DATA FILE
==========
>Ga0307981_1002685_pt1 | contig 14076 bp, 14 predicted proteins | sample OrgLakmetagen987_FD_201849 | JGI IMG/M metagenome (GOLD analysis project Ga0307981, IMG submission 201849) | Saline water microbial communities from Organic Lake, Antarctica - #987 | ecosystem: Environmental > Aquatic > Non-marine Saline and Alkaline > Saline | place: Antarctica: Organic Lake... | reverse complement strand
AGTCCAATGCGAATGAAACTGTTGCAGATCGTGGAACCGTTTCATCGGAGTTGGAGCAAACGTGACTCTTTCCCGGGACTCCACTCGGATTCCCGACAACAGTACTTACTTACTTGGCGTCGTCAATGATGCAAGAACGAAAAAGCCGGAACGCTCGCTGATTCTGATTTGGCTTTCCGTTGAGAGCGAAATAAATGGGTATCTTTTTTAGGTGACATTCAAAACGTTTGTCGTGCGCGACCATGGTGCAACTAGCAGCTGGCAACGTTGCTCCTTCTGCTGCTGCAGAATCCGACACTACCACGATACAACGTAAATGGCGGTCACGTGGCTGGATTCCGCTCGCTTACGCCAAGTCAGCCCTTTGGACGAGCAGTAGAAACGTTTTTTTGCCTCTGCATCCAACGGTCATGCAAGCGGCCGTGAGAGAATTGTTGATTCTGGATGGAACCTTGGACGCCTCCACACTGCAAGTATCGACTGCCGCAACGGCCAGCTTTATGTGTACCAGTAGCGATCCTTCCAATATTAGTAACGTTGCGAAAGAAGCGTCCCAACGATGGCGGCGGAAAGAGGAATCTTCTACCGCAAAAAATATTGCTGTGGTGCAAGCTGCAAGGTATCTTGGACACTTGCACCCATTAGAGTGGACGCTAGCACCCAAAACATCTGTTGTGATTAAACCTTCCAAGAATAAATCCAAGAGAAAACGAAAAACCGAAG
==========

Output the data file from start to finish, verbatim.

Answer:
>Ga0307981_1002685_pt1 | contig 14076 bp, 14 predicted proteins | sample OrgLakmetagen987_FD_201849 | JGI IMG/M metagenome (GOLD analysis project Ga0307981, IMG submission 201849) | Saline water microbial communities from Organic Lake, Antarctica - #987 | ecosystem: Environmental > Aquatic > Non-marine Saline and Alkaline > Saline | place: Antarctica: Organic Lake... | reverse complement strand
AGTCCAATGCGAATGAAACTGTTGCAGATCGTGGAACCGTTTCATCGGAGTTGGAGCAAACGTGACTCTTTCCCGGGACTCCACTCGGATTCCCGACAACAGTACTTACTTACTTGGCGTCGTCAATGATGCAAGAACGAAAAAGCCGGAACGCTCGCTGATTCTGATTTGGCTTTCCGTTGAGAGCGAAATAAATGGGTATCTTTTTTAGGTGACATTCAAAACGTTTGTCGTGCGCGACCATGGTGCAACTAGCAGCTGGCAACGTTGCTCCTTCTGCTGCTGCAGAATCCGACACTACCACGATACAACGTAAATGGCGGTCACGTGGCTGGATTCCGCTCGCTTACGCCAAGTCAGCCCTTTGGACGAGCAGTAGAAACGTTTTTTTGCCTCTGCATCCAACGGTCATGCAAGCGGCCGTGAGAGAATTGTTGATTCTGGATGGAACCTTGGACGCCTCCACACTGCAAGTATCGACTGCCGCAACGGCCAGCTTTATGTGTACCAGTAGCGATCCTTCCAATATTAGTAACGTTGCGAAAGAAGCGTCCCAACGATGGCGGCGGAAAGAGGAATCTTCTACCGCAAAAAATATTGCTGTGGTGCAAGCTGCAAGGTATCTTGGACACTTGCACCCATTAGAGTGGACGCTAGCACCCAAAACATCTGTTGTGATTAAACCTTCCAAGAATAAATCCAAGAGAAAACGAAAAACCGAAG